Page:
Ten years ago this month, Oracle announced it was purchasing Sun Microsystems. The move led by CEO Larry Ellison ended the independence of the one company that nudged the world, including HP 3000 customers, into the realm of dot-com and fully networked servers.
HP lost the march on Internet growth to Sun, and those setbacks led to the departure of HP CEO Lew Platt, the final leader of the full Hewlett-Packard who'd grown his career from HP upward. In the late 1990s, the 3000 division moved heaven and earth to integrate the Internet services for MPE/iX that HP-UX had. But not even the HP-UX technical leg up could outrun the Sun rocket launched by its CEO Scott McNealy in 1982.
The 2009 deal dialed down the competition to HP's Unix solution. IBM was near a deal to buy Sun in March of that year, but talks fell through. Oracle said its $7.4 billion acquisition brought it the most important piece of software Oracle ever purchased: Java. But the world's biggest database supplier said the Solaris operating system, key to Sun's server solution, was an important prize, too.
There are substantial long-term strategic customer advantages to Oracle owning two key Sun software assets: Java and Solaris. Java is one of the computer industry’s best-known brands and most widely deployed technologies, and it is the most important software Oracle has ever acquired.
Oracle's statement went on to place the Solaris-Oracle combination of OS and database as the best possible for a company choosing Oracle. The future seemed to hold special features for Unix customers who chose Sun's hardware.
The Sun Solaris operating system is the leading platform for the Oracle database, Oracle’s largest business, and has been for a long time. With the acquisition of Sun, Oracle can optimize the Oracle database for some of the unique, high-end features of Solaris.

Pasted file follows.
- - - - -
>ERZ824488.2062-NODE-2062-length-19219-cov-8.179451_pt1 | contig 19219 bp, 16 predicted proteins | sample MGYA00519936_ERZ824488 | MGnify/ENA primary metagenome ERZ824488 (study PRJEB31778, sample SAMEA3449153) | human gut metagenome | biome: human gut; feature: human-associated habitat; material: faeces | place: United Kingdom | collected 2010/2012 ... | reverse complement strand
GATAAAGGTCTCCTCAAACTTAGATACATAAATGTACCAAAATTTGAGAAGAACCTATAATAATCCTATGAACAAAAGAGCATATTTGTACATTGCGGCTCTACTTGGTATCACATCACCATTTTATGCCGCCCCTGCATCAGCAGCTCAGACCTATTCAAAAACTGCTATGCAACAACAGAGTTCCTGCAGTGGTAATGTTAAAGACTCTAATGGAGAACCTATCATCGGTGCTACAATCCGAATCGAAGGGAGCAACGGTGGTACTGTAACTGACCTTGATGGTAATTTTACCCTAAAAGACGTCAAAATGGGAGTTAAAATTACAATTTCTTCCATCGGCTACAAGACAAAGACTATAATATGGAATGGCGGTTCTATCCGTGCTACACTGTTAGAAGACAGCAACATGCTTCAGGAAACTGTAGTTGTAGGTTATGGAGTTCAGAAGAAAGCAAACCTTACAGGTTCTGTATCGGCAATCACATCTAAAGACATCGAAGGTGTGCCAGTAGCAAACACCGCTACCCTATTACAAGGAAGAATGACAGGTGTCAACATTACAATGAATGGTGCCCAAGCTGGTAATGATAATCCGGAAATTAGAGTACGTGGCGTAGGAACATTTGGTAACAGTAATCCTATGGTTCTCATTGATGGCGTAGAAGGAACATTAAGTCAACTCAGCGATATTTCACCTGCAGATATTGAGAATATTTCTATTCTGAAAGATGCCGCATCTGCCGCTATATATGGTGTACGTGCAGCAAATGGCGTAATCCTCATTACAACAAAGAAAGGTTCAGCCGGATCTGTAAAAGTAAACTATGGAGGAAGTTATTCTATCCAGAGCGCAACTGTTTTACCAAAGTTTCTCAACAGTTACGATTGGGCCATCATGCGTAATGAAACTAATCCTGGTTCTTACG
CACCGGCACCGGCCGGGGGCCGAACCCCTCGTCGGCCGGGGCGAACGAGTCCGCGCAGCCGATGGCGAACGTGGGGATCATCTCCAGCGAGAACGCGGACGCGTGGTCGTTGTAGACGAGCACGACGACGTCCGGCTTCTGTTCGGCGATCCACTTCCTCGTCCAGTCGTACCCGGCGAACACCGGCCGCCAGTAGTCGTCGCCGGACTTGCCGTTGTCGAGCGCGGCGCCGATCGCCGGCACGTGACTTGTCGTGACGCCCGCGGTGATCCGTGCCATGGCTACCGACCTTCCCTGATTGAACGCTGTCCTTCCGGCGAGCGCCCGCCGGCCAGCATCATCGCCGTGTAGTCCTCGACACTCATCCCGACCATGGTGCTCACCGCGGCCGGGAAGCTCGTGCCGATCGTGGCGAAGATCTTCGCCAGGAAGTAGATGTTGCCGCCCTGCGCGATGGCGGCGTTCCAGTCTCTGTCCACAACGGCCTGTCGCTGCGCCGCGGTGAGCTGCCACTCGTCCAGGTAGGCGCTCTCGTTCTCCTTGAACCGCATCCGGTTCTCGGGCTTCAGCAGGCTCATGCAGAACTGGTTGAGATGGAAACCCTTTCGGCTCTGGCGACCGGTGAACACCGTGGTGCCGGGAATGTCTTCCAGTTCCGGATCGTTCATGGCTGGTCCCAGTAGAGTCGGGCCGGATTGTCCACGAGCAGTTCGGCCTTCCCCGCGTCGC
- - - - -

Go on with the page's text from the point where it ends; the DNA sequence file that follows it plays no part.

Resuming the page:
Solaris is an asset that one 3000 ally counts upon today. Oracle has given Stromasys the ability to transfer Solaris licenses as a part of installations of Charon for SPARC. HP still requires a separate transaction if a customer will be preserving the official status of an MPE license while moving to Charon for the 3000.
We have one very large customer that we migrated from the HP 3000. We had been working with the customer for at least one year before the customer decided to use SUSE Linux with Virtualization instead of one large [IBM] AIX box. They were offered both by the same IBM sales team who seemed to us to be totally indifferent to which OS was chosen. Perhaps that offers a clue about what they will do with Solaris if the acquisition actually happens.
Moreover, IBM is so committed to Java that you would swear that they already own it.
Today Oracle owns Java, technology that ran in a few HP 3000 sites but never was a big hit in the MPE community. The fact that the leading database provider to HP-UX sites then came to own a competing OS and hardware platform posed problems for HP — as well as extra study for its customers. Market share growth stalled on HP-UX. Seeing a competing OS land in the hands of a company that Hewlett-Packard then tried to retain as a software partner — well, it had never happened before in the market.
The year after Oracle's Sun purchase, HP's replacement CEO Mark Hurd — the one who followed Carly Fiorina after Lew Platt — went to work for Oracle. HP had forced his retirement in the wake of accusations about a business relationship Hurd was alleged to have had with a reality show actress. Hurd started at his new job selling Sun hardware for Oracle, stinging HP with an insider knowledge of how Unix wins could be had at enterprise levels. He's the CEO of Oracle today, more than eight years after joining the company.